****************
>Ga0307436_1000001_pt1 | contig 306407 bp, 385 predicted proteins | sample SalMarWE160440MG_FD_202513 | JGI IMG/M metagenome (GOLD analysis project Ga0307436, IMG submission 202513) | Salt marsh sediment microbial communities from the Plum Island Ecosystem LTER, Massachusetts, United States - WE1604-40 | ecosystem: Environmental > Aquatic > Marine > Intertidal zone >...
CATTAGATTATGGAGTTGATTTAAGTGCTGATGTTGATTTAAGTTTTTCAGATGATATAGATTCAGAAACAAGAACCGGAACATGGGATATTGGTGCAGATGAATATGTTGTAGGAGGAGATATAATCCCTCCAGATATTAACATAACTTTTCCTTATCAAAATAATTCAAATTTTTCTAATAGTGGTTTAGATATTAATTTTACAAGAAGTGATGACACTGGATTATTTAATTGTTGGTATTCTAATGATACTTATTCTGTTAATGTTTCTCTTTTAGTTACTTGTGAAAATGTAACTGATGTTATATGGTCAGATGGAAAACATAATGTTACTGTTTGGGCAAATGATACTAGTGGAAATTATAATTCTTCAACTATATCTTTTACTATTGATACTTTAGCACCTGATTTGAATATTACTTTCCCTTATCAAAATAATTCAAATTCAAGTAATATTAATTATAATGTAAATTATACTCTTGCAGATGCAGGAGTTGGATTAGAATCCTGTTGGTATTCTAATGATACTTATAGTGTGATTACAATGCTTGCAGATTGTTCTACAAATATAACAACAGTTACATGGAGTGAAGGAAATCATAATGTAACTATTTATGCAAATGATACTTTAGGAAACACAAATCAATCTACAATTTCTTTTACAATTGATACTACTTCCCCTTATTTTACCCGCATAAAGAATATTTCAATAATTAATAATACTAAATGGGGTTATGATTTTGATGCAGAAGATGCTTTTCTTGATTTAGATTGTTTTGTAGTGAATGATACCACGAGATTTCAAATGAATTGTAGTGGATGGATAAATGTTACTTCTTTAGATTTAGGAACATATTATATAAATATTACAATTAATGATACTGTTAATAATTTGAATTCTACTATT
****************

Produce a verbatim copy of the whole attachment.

>Ga0307436_1000001_pt1 | contig 306407 bp, 385 predicted proteins | sample SalMarWE160440MG_FD_202513 | JGI IMG/M metagenome (GOLD analysis project Ga0307436, IMG submission 202513) | Salt marsh sediment microbial communities from the Plum Island Ecosystem LTER, Massachusetts, United States - WE1604-40 | ecosystem: Environmental > Aquatic > Marine > Intertidal zone >...
CATTAGATTATGGAGTTGATTTAAGTGCTGATGTTGATTTAAGTTTTTCAGATGATATAGATTCAGAAACAAGAACCGGAACATGGGATATTGGTGCAGATGAATATGTTGTAGGAGGAGATATAATCCCTCCAGATATTAACATAACTTTTCCTTATCAAAATAATTCAAATTTTTCTAATAGTGGTTTAGATATTAATTTTACAAGAAGTGATGACACTGGATTATTTAATTGTTGGTATTCTAATGATACTTATTCTGTTAATGTTTCTCTTTTAGTTACTTGTGAAAATGTAACTGATGTTATATGGTCAGATGGAAAACATAATGTTACTGTTTGGGCAAATGATACTAGTGGAAATTATAATTCTTCAACTATATCTTTTACTATTGATACTTTAGCACCTGATTTGAATATTACTTTCCCTTATCAAAATAATTCAAATTCAAGTAATATTAATTATAATGTAAATTATACTCTTGCAGATGCAGGAGTTGGATTAGAATCCTGTTGGTATTCTAATGATACTTATAGTGTGATTACAATGCTTGCAGATTGTTCTACAAATATAACAACAGTTACATGGAGTGAAGGAAATCATAATGTAACTATTTATGCAAATGATACTTTAGGAAACACAAATCAATCTACAATTTCTTTTACAATTGATACTACTTCCCCTTATTTTACCCGCATAAAGAATATTTCAATAATTAATAATACTAAATGGGGTTATGATTTTGATGCAGAAGATGCTTTTCTTGATTTAGATTGTTTTGTAGTGAATGATACCACGAGATTTCAAATGAATTGTAGTGGATGGATAAATGTTACTTCTTTAGATTTAGGAACATATTATATAAATATTACAATTAATGATACTGTTAATAATTTGAATTCTACTATT